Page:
The decision by Brussels is likely to play into the hands of BP Amoco which would dearly like full control of the joint venture.
It was widely expected that Exxon-Mobil would be forced to dispose of its share in the joint venture following last year's merger announcement.
The BP-Mobil joint venture has an estimated 11 per cent of the European petrol market. With Exxon, the two groupings would control 20 per cent of the market, giving rise to a situation where competition could be compromised.
EC officials are thought to have been concerned about the 80 per cent share of the German natural gas market that Exxon-Mobil would command if the deal were allowed to go through without disposals. The BP-Mobil joint venture, formed in 1996, operates 8,900 service stations and has 925,000 barrels a day of refining capacity. BP controls 70 per cent of the petrol-retailing part of the venture and Mobil has a 51 per cent share of its much smaller lubricants operations.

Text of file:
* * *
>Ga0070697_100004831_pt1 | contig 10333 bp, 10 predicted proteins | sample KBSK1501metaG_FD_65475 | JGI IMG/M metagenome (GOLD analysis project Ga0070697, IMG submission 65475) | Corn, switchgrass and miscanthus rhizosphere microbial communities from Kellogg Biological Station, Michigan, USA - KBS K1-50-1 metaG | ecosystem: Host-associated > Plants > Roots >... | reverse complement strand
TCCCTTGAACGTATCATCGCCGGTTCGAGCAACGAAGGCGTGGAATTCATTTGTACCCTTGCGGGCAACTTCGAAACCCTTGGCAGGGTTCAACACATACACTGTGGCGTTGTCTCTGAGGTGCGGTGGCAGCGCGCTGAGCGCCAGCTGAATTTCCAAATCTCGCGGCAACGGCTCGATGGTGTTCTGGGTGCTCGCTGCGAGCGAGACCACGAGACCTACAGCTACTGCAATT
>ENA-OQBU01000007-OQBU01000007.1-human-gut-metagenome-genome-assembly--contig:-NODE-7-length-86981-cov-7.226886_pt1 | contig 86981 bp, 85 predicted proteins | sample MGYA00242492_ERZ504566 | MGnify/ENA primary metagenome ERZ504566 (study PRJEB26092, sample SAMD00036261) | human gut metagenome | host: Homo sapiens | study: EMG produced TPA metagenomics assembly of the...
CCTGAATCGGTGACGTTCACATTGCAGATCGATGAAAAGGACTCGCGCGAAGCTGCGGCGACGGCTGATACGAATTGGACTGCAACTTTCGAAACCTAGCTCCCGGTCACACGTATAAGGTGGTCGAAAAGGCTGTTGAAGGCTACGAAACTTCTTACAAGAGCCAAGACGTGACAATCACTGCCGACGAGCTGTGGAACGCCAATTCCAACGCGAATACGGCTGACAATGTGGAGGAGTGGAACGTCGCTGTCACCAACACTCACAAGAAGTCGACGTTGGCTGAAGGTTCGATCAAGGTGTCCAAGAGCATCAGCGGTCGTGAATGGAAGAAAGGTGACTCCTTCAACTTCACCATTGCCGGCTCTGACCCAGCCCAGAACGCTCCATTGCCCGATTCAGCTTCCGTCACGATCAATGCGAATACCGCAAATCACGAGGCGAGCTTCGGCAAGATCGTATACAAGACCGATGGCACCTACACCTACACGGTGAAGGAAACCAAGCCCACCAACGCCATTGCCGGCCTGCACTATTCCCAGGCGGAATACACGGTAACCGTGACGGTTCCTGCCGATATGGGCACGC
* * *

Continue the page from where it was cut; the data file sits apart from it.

BP contributed $3.4bn of assets to the venture and Mobil put in $1.6bn, valuing the business at $5bn. The profitability of the joint venture has improved, increasing its value.
Although BP Amoco does not have any first right of refusal to buy out Mobil's stake, analysts question how many other bidders would be interested in paying $2bn for a business which was 70 per cent owned by BP Amoco.
But Mobil insiders insist it will not be forced to sell its stake on the cheap, indicating that there will be interest from other parties.